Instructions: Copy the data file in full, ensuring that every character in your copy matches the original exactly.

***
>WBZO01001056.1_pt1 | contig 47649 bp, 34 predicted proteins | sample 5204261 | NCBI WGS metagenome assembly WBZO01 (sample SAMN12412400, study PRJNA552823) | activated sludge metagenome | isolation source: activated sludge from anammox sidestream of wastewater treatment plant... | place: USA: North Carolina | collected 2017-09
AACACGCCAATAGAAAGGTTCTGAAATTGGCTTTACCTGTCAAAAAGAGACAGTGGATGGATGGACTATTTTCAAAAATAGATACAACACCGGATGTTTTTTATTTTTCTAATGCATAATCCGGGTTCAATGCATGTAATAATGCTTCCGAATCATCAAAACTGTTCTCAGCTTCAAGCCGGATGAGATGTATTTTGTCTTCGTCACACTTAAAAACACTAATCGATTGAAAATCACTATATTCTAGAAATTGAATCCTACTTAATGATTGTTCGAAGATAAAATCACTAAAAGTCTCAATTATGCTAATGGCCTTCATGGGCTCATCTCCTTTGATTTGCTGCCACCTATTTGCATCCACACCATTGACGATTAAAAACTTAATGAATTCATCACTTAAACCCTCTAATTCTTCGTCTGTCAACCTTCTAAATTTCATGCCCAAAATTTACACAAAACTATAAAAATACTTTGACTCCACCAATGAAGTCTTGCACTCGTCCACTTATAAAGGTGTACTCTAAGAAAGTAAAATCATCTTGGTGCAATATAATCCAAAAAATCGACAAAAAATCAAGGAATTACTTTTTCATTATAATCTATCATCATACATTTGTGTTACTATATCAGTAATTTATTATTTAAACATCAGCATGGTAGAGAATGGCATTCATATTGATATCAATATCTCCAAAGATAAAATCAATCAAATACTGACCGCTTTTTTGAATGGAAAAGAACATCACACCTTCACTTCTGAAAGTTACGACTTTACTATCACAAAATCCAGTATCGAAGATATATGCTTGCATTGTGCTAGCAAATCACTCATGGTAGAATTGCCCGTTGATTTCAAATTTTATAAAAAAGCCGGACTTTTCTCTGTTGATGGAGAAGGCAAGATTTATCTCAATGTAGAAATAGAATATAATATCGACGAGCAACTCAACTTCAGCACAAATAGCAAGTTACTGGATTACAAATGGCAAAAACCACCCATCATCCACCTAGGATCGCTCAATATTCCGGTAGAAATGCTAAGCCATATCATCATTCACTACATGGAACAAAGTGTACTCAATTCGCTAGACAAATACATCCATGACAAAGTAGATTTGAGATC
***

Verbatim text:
>WBZO01001056.1_pt1 | contig 47649 bp, 34 predicted proteins | sample 5204261 | NCBI WGS metagenome assembly WBZO01 (sample SAMN12412400, study PRJNA552823) | activated sludge metagenome | isolation source: activated sludge from anammox sidestream of wastewater treatment plant... | place: USA: North Carolina | collected 2017-09
AACACGCCAATAGAAAGGTTCTGAAATTGGCTTTACCTGTCAAAAAGAGACAGTGGATGGATGGACTATTTTCAAAAATAGATACAACACCGGATGTTTTTTATTTTTCTAATGCATAATCCGGGTTCAATGCATGTAATAATGCTTCCGAATCATCAAAACTGTTCTCAGCTTCAAGCCGGATGAGATGTATTTTGTCTTCGTCACACTTAAAAACACTAATCGATTGAAAATCACTATATTCTAGAAATTGAATCCTACTTAATGATTGTTCGAAGATAAAATCACTAAAAGTCTCAATTATGCTAATGGCCTTCATGGGCTCATCTCCTTTGATTTGCTGCCACCTATTTGCATCCACACCATTGACGATTAAAAACTTAATGAATTCATCACTTAAACCCTCTAATTCTTCGTCTGTCAACCTTCTAAATTTCATGCCCAAAATTTACACAAAACTATAAAAATACTTTGACTCCACCAATGAAGTCTTGCACTCGTCCACTTATAAAGGTGTACTCTAAGAAAGTAAAATCATCTTGGTGCAATATAATCCAAAAAATCGACAAAAAATCAAGGAATTACTTTTTCATTATAATCTATCATCATACATTTGTGTTACTATATCAGTAATTTATTATTTAAACATCAGCATGGTAGAGAATGGCATTCATATTGATATCAATATCTCCAAAGATAAAATCAATCAAATACTGACCGCTTTTTTGAATGGAAAAGAACATCACACCTTCACTTCTGAAAGTTACGACTTTACTATCACAAAATCCAGTATCGAAGATATATGCTTGCATTGTGCTAGCAAATCACTCATGGTAGAATTGCCCGTTGATTTCAAATTTTATAAAAAAGCCGGACTTTTCTCTGTTGATGGAGAAGGCAAGATTTATCTCAATGTAGAAATAGAATATAATATCGACGAGCAACTCAACTTCAGCACAAATAGCAAGTTACTGGATTACAAATGGCAAAAACCACCCATCATCCACCTAGGATCGCTCAATATTCCGGTAGAAATGCTAAGCCATATCATCATTCACTACATGGAACAAAGTGTACTCAATTCGCTAGACAAATACATCCATGACAAAGTAGATTTGAGATC